The entire goal of science is to describe and understand the way things work. What could be more interesting and exciting? In this course you’ll learn how energy and forces make things move, and you’ll have at least a few moments to sit in awe at the realization that you finally understand something that you’ve wondered about since you were a kid. We’ll work to build your confidence in science, inspire your scientific curiosity, and prepare you to incorporate science education standards into your future classrooms. The topics we’ll cover include energy, waves, heat, density, pressure, buoyancy, projectile motion, and Newton’s Laws of motion. You’ll engage in scientific investigation and engineering design to deepen your understanding of core ideas, make use of real data/models, examine the actual practice of science and engineering, and create lesson plans for age-appropriate audiences that synthesize core principles from this course.
In the immediate future all countries will need to seek and develop sources of additional energy to power their technological societies. This course will apply logical analysis to the present and future developments of alternate energy sources (e.g., solar energy, geothermal power, nuclear reactors, etc.) and will show the impact on the physical environment by human beings' growth demand for energy.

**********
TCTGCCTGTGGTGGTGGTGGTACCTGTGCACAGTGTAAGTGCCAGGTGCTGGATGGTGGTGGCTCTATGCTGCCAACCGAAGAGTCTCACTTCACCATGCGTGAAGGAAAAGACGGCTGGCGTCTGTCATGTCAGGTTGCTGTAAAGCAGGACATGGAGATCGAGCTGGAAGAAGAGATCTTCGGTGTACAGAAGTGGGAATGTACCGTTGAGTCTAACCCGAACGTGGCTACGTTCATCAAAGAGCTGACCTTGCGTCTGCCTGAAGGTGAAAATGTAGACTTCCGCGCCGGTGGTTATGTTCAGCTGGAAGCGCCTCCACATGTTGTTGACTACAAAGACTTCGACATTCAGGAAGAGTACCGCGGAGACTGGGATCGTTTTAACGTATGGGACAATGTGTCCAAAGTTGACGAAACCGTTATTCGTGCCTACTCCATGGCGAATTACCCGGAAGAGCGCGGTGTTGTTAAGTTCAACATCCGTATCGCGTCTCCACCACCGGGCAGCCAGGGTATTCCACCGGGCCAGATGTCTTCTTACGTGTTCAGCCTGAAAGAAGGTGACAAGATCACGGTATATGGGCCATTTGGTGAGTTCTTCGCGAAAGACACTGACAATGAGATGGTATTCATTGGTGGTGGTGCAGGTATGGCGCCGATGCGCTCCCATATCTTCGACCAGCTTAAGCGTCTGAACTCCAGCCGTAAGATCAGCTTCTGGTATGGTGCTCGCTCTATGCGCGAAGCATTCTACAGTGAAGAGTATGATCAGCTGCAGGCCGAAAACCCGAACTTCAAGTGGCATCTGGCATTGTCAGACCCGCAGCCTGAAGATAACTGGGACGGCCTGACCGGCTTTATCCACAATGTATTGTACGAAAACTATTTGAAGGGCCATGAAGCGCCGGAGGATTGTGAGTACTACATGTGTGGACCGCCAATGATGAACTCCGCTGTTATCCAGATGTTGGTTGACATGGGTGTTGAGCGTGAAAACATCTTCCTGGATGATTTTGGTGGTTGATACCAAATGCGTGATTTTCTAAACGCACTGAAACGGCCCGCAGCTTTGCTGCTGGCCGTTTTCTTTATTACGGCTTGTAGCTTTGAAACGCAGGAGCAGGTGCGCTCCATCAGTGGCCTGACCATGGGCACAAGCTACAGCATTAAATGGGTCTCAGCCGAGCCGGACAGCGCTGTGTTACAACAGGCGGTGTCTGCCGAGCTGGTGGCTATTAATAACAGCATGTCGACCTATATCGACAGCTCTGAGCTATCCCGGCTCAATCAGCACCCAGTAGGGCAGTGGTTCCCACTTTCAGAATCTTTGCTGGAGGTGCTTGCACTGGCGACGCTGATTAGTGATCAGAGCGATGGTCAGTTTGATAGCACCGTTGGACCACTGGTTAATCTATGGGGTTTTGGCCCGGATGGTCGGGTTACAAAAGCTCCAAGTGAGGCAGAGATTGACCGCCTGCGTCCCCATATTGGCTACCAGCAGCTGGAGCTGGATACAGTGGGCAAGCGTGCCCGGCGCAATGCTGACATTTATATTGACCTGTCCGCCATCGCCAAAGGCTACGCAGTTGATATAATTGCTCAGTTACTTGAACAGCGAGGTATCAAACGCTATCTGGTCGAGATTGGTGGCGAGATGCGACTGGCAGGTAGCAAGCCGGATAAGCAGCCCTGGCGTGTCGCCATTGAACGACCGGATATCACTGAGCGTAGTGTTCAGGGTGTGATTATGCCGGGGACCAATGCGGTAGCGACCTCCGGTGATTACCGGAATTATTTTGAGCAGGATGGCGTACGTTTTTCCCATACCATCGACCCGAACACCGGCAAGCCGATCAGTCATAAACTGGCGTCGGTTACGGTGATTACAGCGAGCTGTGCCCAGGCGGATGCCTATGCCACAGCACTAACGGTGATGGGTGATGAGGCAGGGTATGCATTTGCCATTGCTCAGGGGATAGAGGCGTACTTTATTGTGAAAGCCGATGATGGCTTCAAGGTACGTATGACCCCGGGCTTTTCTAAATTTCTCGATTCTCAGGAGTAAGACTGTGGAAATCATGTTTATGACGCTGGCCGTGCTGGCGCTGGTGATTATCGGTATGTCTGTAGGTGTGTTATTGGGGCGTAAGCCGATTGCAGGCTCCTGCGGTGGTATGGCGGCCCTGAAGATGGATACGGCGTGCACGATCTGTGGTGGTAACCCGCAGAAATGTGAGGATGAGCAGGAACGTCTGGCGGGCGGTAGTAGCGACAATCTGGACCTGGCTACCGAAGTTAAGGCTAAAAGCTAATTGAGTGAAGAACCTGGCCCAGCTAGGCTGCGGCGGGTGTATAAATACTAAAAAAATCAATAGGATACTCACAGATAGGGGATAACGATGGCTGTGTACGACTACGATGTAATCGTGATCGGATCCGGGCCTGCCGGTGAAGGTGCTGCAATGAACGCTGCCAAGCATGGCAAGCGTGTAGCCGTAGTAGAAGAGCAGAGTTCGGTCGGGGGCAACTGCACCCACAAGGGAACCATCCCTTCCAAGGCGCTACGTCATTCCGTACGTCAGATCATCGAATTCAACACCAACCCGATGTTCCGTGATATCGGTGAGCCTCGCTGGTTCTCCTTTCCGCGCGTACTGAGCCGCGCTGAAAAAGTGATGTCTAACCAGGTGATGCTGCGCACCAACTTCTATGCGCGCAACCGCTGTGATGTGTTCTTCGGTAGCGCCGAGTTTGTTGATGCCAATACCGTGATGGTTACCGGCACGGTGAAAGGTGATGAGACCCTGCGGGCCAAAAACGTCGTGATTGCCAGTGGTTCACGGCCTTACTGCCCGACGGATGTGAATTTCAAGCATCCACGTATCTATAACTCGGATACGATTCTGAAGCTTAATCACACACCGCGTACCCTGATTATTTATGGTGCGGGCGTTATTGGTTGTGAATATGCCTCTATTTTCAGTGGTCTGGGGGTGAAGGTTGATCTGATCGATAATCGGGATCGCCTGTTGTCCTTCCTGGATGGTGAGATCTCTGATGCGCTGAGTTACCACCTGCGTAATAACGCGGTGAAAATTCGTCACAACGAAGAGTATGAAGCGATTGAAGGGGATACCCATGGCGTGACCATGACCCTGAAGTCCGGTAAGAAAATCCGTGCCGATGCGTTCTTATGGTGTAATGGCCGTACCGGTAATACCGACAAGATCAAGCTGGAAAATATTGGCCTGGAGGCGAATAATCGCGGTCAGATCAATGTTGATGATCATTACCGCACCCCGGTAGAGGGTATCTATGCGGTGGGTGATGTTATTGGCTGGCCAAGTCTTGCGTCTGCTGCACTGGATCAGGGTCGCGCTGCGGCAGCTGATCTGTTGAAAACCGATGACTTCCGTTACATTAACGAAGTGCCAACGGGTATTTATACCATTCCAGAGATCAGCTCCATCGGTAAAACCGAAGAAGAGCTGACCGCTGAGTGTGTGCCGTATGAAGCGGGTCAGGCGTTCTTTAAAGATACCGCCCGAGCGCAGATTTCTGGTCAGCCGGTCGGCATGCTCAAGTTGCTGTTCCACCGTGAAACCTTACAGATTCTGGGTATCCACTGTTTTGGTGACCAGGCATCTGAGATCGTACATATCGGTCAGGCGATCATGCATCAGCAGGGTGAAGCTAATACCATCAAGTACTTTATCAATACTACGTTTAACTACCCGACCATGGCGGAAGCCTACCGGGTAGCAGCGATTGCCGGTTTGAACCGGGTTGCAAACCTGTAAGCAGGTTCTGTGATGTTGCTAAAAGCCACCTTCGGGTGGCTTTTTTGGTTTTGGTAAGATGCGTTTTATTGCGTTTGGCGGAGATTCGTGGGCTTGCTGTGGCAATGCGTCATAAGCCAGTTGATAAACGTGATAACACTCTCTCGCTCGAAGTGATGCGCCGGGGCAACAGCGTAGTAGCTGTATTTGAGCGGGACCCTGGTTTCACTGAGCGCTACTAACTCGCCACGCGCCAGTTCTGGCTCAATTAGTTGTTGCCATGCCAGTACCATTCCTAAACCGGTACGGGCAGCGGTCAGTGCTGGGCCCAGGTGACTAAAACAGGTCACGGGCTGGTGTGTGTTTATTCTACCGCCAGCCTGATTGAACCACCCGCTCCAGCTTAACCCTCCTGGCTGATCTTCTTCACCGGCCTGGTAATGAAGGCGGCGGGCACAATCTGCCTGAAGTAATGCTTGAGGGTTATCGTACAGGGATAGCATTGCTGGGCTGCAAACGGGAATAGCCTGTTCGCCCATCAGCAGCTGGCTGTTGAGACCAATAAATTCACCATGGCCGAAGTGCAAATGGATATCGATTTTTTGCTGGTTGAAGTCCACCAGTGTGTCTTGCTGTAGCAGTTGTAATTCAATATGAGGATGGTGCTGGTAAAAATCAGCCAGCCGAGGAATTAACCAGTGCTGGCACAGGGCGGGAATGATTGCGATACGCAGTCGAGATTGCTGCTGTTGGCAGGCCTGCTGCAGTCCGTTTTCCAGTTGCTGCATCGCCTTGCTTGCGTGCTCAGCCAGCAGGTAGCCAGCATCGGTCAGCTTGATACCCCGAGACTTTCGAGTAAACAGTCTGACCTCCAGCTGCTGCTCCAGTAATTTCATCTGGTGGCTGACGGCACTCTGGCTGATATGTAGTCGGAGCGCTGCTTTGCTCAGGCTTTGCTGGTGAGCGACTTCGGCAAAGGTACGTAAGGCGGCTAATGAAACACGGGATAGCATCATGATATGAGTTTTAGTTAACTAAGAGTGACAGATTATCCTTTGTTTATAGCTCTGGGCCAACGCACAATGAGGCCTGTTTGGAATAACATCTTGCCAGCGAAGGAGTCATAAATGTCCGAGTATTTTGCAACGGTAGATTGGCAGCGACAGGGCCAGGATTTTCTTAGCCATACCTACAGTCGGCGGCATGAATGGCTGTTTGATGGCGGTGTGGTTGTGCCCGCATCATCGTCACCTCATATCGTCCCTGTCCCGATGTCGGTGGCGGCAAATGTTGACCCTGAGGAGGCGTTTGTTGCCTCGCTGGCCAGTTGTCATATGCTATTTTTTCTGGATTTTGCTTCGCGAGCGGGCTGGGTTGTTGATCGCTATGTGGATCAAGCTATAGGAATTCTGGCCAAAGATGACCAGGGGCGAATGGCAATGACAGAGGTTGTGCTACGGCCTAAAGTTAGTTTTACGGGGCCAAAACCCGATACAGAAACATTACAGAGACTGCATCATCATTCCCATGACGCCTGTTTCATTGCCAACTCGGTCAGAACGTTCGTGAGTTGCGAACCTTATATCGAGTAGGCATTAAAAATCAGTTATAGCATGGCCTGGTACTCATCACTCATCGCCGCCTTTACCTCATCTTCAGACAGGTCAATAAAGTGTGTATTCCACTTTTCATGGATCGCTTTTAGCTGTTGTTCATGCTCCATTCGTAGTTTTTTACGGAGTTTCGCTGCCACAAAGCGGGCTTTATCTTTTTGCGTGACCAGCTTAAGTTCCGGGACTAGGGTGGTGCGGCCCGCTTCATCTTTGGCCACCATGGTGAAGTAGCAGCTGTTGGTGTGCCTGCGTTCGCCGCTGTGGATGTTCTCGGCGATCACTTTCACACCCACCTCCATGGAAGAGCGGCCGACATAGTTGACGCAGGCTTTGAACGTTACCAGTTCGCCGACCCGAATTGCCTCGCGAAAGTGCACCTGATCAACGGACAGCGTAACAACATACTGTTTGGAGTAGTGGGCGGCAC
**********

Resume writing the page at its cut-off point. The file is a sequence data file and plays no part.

An introduction to prefixes, root words, combining forms, and suffixes, which are the component parts used to build medical terminology; these terms are then defined. Abbreviations, acronyms, eponyms, medical specialties/professions, drug highlights, information on diagnostic tests and human anatomy are integrated throughout. Restricted to HSC majors by permission of the Health Sciences Program Director.
An examination of the solar system, including the sun, moon, Earth, planets, and their satellites, asteroids, comets, and metros. Among the topics to be considered are: the cyclic nature of motion in the solar system, the exploration of the solar system by spacecraft, the history of the solar system, and the search for extraterrestrial life in the solar system.
This course is designed to help students evaluate eating habits in terms of quantity and distribution of nutrients. The sources and functions of six classes of nutrients are discussed as well as energy requirements and balance. The special needs of pregnancy, infancy, and of the elderly are examined, and diet-health issues are explored. Lecture and experiential learning projects.
There are various processes on earth that are driven not only by the earth itself, but also by the atmosphere, water, and terrestrial biome. Physical geography is the study of these processes and how they shape the earth's environment. This introductory course will provide an overview of these processes and explore the patterns that they create through observing them with a hands on GIS based approach.
This course will focus on the multidisciplinary aspects of art conservation and preservation. We will examine how works of art can be altered by exposure to environmental conditions and organisms. We will examine how conservationists research an artwork to develop a strategy to restore the work to as close to its original state as possible. This course will fulfill the Natural Sciences-General Education requirement. Note: prior knowledge of art and chemistry would be beneficial. (Cross-listed with CHM 215)